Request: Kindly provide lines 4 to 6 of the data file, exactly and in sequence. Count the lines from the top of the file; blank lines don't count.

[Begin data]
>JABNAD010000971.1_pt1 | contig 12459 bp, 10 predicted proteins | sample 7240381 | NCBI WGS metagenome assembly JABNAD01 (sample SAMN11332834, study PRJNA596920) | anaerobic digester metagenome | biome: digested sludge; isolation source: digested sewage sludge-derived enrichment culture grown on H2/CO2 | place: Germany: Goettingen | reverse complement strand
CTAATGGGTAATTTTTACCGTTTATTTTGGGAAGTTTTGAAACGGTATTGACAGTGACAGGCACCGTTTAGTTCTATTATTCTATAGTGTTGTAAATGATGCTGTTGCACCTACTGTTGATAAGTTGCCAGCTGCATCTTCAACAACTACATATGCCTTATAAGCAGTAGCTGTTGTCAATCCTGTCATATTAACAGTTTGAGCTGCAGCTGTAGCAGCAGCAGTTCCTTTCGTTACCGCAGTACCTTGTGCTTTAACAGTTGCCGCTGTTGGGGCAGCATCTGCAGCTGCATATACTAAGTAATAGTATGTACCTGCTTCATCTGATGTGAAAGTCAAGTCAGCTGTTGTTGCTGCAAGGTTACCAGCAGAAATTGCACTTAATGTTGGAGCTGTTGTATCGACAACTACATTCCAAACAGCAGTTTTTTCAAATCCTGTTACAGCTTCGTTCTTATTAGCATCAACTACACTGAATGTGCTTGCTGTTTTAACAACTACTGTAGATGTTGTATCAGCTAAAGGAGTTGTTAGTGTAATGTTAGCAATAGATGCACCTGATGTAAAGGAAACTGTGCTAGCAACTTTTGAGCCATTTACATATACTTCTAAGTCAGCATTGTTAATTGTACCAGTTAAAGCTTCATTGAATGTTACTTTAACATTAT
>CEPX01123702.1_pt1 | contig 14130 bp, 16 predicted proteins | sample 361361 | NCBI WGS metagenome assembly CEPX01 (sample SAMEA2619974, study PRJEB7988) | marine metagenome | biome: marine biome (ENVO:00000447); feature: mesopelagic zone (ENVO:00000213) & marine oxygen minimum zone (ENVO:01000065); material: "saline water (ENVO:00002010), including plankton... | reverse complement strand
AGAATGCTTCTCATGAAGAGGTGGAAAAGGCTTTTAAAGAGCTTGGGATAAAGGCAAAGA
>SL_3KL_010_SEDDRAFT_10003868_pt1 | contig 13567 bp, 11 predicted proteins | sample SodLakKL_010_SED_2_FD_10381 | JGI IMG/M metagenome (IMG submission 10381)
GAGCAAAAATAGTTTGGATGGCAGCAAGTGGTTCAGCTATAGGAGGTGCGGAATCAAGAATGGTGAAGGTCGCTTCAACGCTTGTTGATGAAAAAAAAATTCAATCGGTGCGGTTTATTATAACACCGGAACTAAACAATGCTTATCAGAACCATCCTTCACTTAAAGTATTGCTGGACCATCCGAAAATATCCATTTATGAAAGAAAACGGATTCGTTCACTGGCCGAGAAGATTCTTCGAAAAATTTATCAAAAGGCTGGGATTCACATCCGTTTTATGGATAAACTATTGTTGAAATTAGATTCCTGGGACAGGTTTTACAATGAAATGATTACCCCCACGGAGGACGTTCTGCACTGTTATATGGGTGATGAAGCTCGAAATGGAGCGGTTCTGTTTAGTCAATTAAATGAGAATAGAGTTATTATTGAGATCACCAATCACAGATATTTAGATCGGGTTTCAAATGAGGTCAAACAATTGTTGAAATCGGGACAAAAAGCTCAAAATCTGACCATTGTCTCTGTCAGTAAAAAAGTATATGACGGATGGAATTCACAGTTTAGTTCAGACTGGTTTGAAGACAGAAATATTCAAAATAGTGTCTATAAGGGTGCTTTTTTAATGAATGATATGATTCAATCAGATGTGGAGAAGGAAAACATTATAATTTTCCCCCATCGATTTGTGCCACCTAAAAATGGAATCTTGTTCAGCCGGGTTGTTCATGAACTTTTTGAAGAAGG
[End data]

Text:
AGAATGCTTCTCATGAAGAGGTGGAAAAGGCTTTTAAAGAGCTTGGGATAAAGGCAAAGA
>SL_3KL_010_SEDDRAFT_10003868_pt1 | contig 13567 bp, 11 predicted proteins | sample SodLakKL_010_SED_2_FD_10381 | JGI IMG/M metagenome (IMG submission 10381)
GAGCAAAAATAGTTTGGATGGCAGCAAGTGGTTCAGCTATAGGAGGTGCGGAATCAAGAATGGTGAAGGTCGCTTCAACGCTTGTTGATGAAAAAAAAATTCAATCGGTGCGGTTTATTATAACACCGGAACTAAACAATGCTTATCAGAACCATCCTTCACTTAAAGTATTGCTGGACCATCCGAAAATATCCATTTATGAAAGAAAACGGATTCGTTCACTGGCCGAGAAGATTCTTCGAAAAATTTATCAAAAGGCTGGGATTCACATCCGTTTTATGGATAAACTATTGTTGAAATTAGATTCCTGGGACAGGTTTTACAATGAAATGATTACCCCCACGGAGGACGTTCTGCACTGTTATATGGGTGATGAAGCTCGAAATGGAGCGGTTCTGTTTAGTCAATTAAATGAGAATAGAGTTATTATTGAGATCACCAATCACAGATATTTAGATCGGGTTTCAAATGAGGTCAAACAATTGTTGAAATCGGGACAAAAAGCTCAAAATCTGACCATTGTCTCTGTCAGTAAAAAAGTATATGACGGATGGAATTCACAGTTTAGTTCAGACTGGTTTGAAGACAGAAATATTCAAAATAGTGTCTATAAGGGTGCTTTTTTAATGAATGATATGATTCAATCAGATGTGGAGAAGGAAAACATTATAATTTTCCCCCATCGATTTGTGCCACCTAAAAATGGAATCTTGTTCAGCCGGGTTGTTCATGAACTTTTTGAAGAAGG